Several times in the next hour, Edwina possesses the whole body and Martin has to convey a woman with the gestures, posture and walk that he displays. It may sometimes seem stereotypical, but it is complete and Martin sells it for all he can. Edwina is supposed to be feminine and of course she has been an invalid all of her life, so it is not too big a stretch to imagine that the exaggerated waving of the hands or sashaying hip swivel would mirror such a woman. These behaviors usually come out at the most inopportune time as Roger is trying to represent his boss in a divorce proceeding and function as a lover at various moments. Another early scene in which the awkwardness of the situation is taken advantage of for comic effect is a visit to the Men’s room. As Martin carries on a dialogue with himself in two voices and persona’s, he has to also manage to use the facility with Edwina taking charge of some of the technical elements of using a urinal.
One of the ways that Reiner shows us the presence of Edwina is by making her visible to us in a mirror. A sort of reverse vampire effect. It gives Martin a human being to play against every few minutes and it grounds us to the concept of a shared body a bit more easily. It’s still a silly concept but it works.
In the courtroom scene, there is a long period where Roger is asleep inside and Edwina has to operate his body as if he were a man. It is less effective than the opposite portrayal because it relies on Edwina’s impression of what a man is. She has Cobb, talking tough like a guy in a Cagney movie, and spitting and scratching himself in the nether regions. It’s funny but much more obvious than the other role reversal. This sequence foreshadows “Liar, Liar” by a dozen years and I have no doubt that Jim Carrey was influenced in his film by this section of “All of Me”.
Cobb and Terry become romantically involved, but sex with a third person in your head appears to be a bit awkward. In an uncomfortable menage a trios, Roger and Edwina have to manage their fantasies and do so with another person trying to figure out what is going on. So there is a sex comedy built into the out of body comedy as well. This is exploited in a couple of scenes and both of them work pretty well as they still manage to be funny without becoming raunchy. It’s lucky for Cobb that the insults that Edwina is tossing at her surrogate body are interpreted as dirty talk.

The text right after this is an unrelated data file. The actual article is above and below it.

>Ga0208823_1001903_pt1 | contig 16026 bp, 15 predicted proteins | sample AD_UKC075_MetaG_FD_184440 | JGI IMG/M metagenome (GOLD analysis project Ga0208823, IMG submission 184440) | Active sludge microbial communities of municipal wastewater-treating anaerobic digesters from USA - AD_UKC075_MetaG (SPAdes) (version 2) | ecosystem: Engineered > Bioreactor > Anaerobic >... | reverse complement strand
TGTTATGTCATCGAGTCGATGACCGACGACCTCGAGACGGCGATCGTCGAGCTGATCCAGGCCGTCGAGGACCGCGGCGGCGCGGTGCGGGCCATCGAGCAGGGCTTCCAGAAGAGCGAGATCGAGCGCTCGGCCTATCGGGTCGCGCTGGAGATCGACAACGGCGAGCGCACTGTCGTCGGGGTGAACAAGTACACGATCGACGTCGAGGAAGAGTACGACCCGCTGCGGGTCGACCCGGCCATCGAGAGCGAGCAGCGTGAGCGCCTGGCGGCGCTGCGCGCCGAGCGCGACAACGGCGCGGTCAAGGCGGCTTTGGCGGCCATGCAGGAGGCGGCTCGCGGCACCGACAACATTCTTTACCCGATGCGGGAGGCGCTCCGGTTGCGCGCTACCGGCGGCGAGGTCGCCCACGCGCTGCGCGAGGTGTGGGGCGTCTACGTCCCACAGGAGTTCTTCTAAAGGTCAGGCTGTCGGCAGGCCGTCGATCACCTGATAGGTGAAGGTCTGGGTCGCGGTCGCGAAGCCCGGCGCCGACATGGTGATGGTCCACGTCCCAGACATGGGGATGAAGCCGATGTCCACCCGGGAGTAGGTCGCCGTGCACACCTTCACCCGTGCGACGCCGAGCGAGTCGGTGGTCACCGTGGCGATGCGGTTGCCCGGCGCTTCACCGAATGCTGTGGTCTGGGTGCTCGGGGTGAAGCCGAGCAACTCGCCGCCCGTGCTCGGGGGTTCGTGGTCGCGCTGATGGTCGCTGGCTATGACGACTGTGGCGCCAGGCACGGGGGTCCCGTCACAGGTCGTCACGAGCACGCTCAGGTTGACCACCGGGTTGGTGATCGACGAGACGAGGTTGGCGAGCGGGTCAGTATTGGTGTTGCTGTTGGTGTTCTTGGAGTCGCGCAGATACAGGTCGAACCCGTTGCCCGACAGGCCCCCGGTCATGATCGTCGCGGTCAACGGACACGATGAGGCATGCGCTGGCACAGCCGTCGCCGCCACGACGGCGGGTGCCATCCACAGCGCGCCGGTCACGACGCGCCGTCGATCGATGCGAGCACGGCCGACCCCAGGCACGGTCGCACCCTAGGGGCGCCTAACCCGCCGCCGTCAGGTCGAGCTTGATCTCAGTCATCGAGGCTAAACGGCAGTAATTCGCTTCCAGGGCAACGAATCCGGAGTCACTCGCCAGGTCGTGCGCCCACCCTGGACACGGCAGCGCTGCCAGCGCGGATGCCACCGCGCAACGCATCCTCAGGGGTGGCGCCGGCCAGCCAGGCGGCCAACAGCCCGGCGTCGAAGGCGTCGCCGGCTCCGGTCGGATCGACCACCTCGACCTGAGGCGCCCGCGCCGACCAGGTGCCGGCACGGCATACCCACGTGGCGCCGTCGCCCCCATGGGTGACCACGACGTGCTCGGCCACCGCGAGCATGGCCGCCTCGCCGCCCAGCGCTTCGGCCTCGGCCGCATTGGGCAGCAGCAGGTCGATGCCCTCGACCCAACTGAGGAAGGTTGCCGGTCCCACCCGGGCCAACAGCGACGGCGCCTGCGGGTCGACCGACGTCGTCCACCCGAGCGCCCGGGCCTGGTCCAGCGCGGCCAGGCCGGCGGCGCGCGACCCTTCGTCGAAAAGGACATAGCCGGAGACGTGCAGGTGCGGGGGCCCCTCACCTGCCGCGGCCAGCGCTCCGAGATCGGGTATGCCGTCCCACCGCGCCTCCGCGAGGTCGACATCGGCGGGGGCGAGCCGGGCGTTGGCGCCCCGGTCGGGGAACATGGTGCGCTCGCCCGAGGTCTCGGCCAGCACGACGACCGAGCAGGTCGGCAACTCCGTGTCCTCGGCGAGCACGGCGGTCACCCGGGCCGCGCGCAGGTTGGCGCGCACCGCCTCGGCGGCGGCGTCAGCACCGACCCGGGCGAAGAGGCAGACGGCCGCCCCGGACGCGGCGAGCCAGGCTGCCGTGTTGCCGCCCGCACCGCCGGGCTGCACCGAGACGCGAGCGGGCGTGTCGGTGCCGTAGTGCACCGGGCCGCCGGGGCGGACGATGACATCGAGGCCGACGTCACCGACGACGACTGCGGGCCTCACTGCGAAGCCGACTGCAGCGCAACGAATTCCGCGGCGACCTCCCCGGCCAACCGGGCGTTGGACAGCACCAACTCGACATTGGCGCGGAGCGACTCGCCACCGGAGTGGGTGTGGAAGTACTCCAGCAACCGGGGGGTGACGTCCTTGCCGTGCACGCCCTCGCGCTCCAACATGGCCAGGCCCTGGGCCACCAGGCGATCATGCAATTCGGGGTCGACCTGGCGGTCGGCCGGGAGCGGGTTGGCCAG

The one element of the picture that is an uncomfortable fit for me is the use of the mystic from the east for comedy punchlines. There is a needless sequence where the holy man, staying in a modern hotel, is so unfamiliar with a toilet, that he believes that the ringing phone is connected to the flushing of the bowl. It is disconnected from the rest of the story and it feels a little culturally insensitive, which sounds ridiculous in a movie based on swapping bodies. The character played by Richard Libertini is reduced to mimicking sounds that the other characters make because he does not speak English. At the penultimate complication of the film, he is in a barn, with the bowl, a horse and the other characters and it feels over the top. It is not quite as over the top as the later climax that takes place inside of Edwina/Terry’s mansion. There we get guns, flashlights, blind burglars, and middle age couples in their underwear. The slapstick here has little to do with the central performance and it feels like the idea has run out of steam and they are looking for an exit. A few too many sequences like this keep the movie from being a complete classic but it still passes the laugh test. You should be getting a good chuckle every five minutes or so and a loud guffaw every ten minutes. “All of Me” meets those standards consistently. So with a performance that was not nominated for an Academy award but which did receive Golden Globe nominations for both Martin and Tomlin, and for which Martin was named Best Actor by the NY Film Critics and the National Society of Film Critics, “All of Me” is still a treat that film fans of 1984 should treasure.